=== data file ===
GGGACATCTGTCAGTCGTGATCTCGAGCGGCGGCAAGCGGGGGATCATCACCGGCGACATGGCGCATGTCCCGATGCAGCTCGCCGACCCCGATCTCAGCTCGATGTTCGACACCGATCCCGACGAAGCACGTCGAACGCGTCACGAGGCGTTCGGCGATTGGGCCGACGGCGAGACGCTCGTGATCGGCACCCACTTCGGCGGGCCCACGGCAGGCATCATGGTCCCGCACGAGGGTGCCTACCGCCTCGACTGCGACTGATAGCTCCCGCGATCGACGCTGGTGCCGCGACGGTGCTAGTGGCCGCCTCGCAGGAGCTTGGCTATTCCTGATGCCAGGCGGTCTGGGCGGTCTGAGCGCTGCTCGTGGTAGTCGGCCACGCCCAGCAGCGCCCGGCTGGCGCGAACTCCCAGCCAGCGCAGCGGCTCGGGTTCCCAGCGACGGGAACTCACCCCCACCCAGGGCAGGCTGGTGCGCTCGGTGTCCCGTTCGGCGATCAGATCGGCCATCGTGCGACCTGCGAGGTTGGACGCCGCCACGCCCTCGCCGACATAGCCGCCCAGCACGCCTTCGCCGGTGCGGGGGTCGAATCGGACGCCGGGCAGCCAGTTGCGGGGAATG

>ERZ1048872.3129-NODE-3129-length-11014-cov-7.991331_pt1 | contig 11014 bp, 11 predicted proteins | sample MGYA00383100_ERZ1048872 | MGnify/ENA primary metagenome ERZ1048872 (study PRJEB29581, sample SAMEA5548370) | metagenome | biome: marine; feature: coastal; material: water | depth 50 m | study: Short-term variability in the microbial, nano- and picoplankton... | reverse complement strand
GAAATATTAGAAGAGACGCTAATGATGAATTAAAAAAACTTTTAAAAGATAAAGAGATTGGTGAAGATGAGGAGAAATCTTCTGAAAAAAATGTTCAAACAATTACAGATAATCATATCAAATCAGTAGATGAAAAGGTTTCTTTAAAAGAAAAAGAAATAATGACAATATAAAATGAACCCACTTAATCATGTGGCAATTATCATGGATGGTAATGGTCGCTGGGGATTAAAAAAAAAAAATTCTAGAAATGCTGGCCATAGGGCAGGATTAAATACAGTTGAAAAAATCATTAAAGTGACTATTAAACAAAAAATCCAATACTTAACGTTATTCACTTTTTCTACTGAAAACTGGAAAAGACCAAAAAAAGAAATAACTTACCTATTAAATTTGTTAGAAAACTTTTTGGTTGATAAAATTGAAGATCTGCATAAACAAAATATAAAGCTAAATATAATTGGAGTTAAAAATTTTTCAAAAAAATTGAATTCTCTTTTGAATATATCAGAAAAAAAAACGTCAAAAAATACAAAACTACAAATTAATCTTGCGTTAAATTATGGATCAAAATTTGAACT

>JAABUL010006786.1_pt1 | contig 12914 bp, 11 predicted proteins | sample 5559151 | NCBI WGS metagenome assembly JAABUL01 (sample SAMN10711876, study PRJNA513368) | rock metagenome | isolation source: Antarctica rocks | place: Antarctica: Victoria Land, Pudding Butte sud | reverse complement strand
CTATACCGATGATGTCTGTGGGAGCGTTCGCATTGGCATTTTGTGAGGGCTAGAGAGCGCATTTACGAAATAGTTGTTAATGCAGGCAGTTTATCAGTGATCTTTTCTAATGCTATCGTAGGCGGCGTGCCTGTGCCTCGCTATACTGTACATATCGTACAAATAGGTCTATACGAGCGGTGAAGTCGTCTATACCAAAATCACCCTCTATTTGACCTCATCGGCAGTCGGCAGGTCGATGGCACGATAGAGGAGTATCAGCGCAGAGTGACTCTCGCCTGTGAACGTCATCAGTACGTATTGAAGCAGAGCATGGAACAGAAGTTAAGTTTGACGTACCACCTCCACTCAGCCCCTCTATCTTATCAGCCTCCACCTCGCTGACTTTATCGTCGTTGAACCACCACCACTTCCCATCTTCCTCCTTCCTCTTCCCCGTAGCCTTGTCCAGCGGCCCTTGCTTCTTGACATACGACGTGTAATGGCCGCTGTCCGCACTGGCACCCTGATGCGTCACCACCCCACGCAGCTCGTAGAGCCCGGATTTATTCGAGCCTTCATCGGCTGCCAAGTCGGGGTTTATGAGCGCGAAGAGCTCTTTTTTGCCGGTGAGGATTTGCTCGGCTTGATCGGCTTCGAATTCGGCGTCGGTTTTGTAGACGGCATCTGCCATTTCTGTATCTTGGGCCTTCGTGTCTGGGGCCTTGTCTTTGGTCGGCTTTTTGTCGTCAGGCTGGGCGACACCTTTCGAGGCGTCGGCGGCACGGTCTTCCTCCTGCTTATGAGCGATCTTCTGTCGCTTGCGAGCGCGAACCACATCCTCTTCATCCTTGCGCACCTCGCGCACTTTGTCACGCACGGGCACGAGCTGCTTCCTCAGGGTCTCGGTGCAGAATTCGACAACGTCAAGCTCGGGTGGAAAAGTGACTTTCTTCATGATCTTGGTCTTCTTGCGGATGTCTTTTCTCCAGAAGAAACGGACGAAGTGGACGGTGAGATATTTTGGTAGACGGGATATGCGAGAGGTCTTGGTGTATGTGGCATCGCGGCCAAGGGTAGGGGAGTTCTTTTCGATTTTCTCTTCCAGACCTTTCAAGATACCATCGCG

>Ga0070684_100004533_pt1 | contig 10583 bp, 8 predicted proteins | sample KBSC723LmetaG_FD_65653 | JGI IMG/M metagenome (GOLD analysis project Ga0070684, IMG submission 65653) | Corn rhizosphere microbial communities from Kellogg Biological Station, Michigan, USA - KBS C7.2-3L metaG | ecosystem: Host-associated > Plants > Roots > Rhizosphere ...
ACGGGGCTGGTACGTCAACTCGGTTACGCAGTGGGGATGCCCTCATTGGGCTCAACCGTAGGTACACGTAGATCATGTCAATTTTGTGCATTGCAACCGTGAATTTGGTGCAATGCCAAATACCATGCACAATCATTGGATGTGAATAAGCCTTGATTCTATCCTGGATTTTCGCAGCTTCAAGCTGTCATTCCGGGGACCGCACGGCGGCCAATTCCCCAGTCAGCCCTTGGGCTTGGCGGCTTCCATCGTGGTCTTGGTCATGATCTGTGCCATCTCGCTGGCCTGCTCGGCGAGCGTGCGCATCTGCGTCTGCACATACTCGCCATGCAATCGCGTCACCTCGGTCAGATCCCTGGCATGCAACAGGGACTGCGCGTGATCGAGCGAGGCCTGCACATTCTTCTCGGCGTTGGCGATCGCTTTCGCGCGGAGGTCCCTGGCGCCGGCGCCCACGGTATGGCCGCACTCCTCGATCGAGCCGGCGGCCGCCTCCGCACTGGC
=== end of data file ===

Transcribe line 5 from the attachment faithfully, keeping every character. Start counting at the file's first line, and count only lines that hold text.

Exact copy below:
CTATACCGATGATGTCTGTGGGAGCGTTCGCATTGGCATTTTGTGAGGGCTAGAGAGCGCATTTACGAAATAGTTGTTAATGCAGGCAGTTTATCAGTGATCTTTTCTAATGCTATCGTAGGCGGCGTGCCTGTGCCTCGCTATACTGTACATATCGTACAAATAGGTCTATACGAGCGGTGAAGTCGTCTATACCAAAATCACCCTCTATTTGACCTCATCGGCAGTCGGCAGGTCGATGGCACGATAGAGGAGTATCAGCGCAGAGTGACTCTCGCCTGTGAACGTCATCAGTACGTATTGAAGCAGAGCATGGAACAGAAGTTAAGTTTGACGTACCACCTCCACTCAGCCCCTCTATCTTATCAGCCTCCACCTCGCTGACTTTATCGTCGTTGAACCACCACCACTTCCCATCTTCCTCCTTCCTCTTCCCCGTAGCCTTGTCCAGCGGCCCTTGCTTCTTGACATACGACGTGTAATGGCCGCTGTCCGCACTGGCACCCTGATGCGTCACCACCCCACGCAGCTCGTAGAGCCCGGATTTATTCGAGCCTTCATCGGCTGCCAAGTCGGGGTTTATGAGCGCGAAGAGCTCTTTTTTGCCGGTGAGGATTTGCTCGGCTTGATCGGCTTCGAATTCGGCGTCGGTTTTGTAGACGGCATCTGCCATTTCTGTATCTTGGGCCTTCGTGTCTGGGGCCTTGTCTTTGGTCGGCTTTTTGTCGTCAGGCTGGGCGACACCTTTCGAGGCGTCGGCGGCACGGTCTTCCTCCTGCTTATGAGCGATCTTCTGTCGCTTGCGAGCGCGAACCACATCCTCTTCATCCTTGCGCACCTCGCGCACTTTGTCACGCACGGGCACGAGCTGCTTCCTCAGGGTCTCGGTGCAGAATTCGACAACGTCAAGCTCGGGTGGAAAAGTGACTTTCTTCATGATCTTGGTCTTCTTGCGGATGTCTTTTCTCCAGAAGAAACGGACGAAGTGGACGGTGAGATATTTTGGTAGACGGGATATGCGAGAGGTCTTGGTGTATGTGGCATCGCGGCCAAGGGTAGGGGAGTTCTTTTCGATTTTCTCTTCCAGACCTTTCAAGATACCATCGCG